How ethical are marketers while marketing to kids in India?

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Falguni Vasavada Oza, Associate Professor, Marketing, MICA

Falguni Vasavada Oza, Associate Professor, Marketing, MICA

Gone are the days when kids would talk candies and dolls playing around in the neighbourhood getting all dirty! Welcome to the age of kids liking stains because of a certain detergent brand while others sing to the tune of an energy drink which gives them the extra power. And wait a second, all of a sudden I see kids who give a new meaning to the word “competition” and “brain power”. And of course you also get to see kids dressed and talking like adults with satire in their language in the commercial break trying to educate you on the benefits of buying online!

Historically speaking, children have always been used in advertising for products which directly or indirectly target them. Children in case of categories like baby soap, confectionaries, juice are used not only because they are projected as the users but also due to the fact that the chances of people attending to commercials with sweet and chubby kids is higher in a cluttered world. But over the last decade or so, particularly in India one sees product categories like cars and creams using children to put emotional appeal in the fast lane. According to me, the real problem and this is where ethics is questioned is portraying children as mature and wise and talking all sense when they are least expected to do so! So the big question is, are we putting them into adulthood too soon in order to catch them young? The issue of moral questioning comes because frequently ads show children fighting to be a topper in class or breaking boundaries in order to become a champion at a game and such role projections do lead the real world child to believe that this is the only world one should live in! So there is no space for average performers or your parents do not feel proud if you fail to bring the trophy home which leads to a lot of stress among children at a very young age. As a gradual effect of such media exposure, children start living in a very idealistic world and somewhere they lose out on the joys of fantasy and wonder world.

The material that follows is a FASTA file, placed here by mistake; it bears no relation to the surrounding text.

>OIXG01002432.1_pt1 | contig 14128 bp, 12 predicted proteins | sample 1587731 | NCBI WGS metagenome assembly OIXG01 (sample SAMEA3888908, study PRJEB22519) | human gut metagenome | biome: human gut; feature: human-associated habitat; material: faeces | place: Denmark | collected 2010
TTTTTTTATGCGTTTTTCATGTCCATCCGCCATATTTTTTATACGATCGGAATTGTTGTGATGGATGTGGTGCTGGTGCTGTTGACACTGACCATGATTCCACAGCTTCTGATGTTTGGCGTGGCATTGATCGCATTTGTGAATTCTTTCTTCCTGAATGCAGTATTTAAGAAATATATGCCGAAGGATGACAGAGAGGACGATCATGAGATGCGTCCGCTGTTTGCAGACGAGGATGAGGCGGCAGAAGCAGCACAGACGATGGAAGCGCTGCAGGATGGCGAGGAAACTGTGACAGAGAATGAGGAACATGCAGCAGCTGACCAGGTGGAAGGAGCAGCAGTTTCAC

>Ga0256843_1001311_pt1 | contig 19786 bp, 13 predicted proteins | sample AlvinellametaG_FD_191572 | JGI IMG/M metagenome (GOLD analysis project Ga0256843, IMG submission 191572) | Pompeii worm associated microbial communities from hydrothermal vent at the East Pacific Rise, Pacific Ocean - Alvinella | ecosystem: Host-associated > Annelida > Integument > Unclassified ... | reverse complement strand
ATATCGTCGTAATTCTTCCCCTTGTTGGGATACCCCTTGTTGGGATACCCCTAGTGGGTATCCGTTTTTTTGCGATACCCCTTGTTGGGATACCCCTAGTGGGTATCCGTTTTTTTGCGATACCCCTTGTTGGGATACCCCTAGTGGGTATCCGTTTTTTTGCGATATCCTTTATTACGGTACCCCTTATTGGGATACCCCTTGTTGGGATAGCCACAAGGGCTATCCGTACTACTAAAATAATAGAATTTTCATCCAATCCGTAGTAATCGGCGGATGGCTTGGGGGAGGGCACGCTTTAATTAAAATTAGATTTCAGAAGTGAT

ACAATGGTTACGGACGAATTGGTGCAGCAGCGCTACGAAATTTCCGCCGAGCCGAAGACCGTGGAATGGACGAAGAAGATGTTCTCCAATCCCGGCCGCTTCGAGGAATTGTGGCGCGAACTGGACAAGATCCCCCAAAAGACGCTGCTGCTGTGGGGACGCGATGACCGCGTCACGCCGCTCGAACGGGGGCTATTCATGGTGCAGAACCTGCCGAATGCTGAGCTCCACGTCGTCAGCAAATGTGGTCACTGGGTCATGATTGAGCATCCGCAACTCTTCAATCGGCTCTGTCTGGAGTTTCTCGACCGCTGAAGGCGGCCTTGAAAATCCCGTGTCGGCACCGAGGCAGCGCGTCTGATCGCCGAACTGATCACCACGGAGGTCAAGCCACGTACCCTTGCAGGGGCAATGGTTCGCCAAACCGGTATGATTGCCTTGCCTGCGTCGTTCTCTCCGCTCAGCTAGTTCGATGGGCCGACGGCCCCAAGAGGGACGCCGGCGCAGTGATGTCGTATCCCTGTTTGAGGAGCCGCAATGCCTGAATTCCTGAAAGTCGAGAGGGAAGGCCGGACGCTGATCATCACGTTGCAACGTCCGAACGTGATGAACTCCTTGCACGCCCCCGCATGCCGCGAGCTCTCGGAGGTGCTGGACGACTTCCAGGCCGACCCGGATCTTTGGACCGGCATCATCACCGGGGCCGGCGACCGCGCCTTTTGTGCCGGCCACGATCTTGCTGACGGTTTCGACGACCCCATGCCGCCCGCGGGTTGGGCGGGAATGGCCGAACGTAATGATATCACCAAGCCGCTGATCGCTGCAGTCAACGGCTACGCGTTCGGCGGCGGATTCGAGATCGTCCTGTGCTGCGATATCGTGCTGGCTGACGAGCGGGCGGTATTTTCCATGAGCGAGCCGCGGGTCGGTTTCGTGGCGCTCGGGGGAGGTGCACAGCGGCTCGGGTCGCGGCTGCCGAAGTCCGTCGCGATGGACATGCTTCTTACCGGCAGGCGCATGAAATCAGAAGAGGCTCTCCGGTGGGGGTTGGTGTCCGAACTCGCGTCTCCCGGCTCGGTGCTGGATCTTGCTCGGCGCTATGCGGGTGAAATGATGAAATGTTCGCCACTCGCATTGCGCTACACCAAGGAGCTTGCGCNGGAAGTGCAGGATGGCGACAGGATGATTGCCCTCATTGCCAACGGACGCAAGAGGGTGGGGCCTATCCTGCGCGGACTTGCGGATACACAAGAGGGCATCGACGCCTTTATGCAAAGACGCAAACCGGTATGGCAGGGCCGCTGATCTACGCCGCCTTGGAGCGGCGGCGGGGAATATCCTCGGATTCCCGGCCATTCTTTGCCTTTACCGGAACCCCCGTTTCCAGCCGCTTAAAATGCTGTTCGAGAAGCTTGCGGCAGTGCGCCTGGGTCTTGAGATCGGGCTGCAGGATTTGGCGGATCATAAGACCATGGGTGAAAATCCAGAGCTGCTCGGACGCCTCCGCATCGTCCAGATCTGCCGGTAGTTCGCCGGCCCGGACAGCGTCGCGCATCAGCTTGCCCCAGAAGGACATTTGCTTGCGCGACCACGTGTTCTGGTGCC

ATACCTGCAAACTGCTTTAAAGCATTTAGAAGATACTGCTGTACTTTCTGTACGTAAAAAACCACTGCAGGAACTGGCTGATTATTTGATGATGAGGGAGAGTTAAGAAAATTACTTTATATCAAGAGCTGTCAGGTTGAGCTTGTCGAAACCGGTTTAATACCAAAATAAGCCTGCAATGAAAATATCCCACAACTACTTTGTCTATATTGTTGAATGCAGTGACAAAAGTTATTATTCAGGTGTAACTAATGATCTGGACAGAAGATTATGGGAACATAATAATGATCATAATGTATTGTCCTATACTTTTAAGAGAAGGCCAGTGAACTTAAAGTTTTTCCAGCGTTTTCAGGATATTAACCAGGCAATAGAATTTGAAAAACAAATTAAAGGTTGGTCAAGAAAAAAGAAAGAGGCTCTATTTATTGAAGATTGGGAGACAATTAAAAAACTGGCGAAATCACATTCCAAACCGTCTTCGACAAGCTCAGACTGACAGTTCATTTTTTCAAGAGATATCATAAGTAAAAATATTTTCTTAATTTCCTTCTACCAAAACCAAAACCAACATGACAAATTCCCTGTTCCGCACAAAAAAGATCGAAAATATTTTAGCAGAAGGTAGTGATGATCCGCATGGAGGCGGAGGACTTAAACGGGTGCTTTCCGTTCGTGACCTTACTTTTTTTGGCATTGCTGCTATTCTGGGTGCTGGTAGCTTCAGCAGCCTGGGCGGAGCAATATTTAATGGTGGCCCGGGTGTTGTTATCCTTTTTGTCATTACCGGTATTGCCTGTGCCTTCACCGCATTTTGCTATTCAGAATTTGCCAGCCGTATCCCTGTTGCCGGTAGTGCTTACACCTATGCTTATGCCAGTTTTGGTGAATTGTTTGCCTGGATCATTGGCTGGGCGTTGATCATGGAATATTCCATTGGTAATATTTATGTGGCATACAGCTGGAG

The world has changed and if we take a quick account of how India and families have changed over the last decade there are revelations and insights! Shrinking of the family size, more nuclear families, one kid houses, both parents working, retail sector development, more channel genres, children entertainment, elite schools, and many such changes are giving birth to newer lifestyles which means a new way of looking at the world for the parents as well as kids. So the fact remains that the kids of the current generation are smarter, more aware, and knowledgeable and get more attention. But the problem or the issue of ethics comes when ads cross the limit. Like the milk additives brand which demands continuous efforts to be a champion. Or a fairness cream ad where kids where talking about moms and their fairness levels! Things like showcasing a car as key to happiness in the innocent eyes of a young bubbly school girl or where a boy is teased because of his height. All these things create a strong impression on the minds of children and they start believing in the idealistic scenario as being real. The problem with brands marketing to kids starts when they either use them just as attention grabbing objects or when their portrayal is not in a natural manner. Like for e.g. most of the sales promotion offers in products like toothpaste and soft drinks are directed towards kids that gives a rise to pester power and children start demanding these products for the sake of freebies. This is where the strategy gets lost somewhere and tactics like sales promotion dominate which is in most cases short lived.

However, recently quite a few companies worldwide have pledged and promised that they would not market to kids below a certain age. Therefore, at times when self discipline is not the norm one needs laws and rules in place. But the beauty of anything anywhere in the world is the art of self balance and therefore marketers who use their power to communicate with children with a sense of responsibility are always seen in a better light and society does respect such brands.

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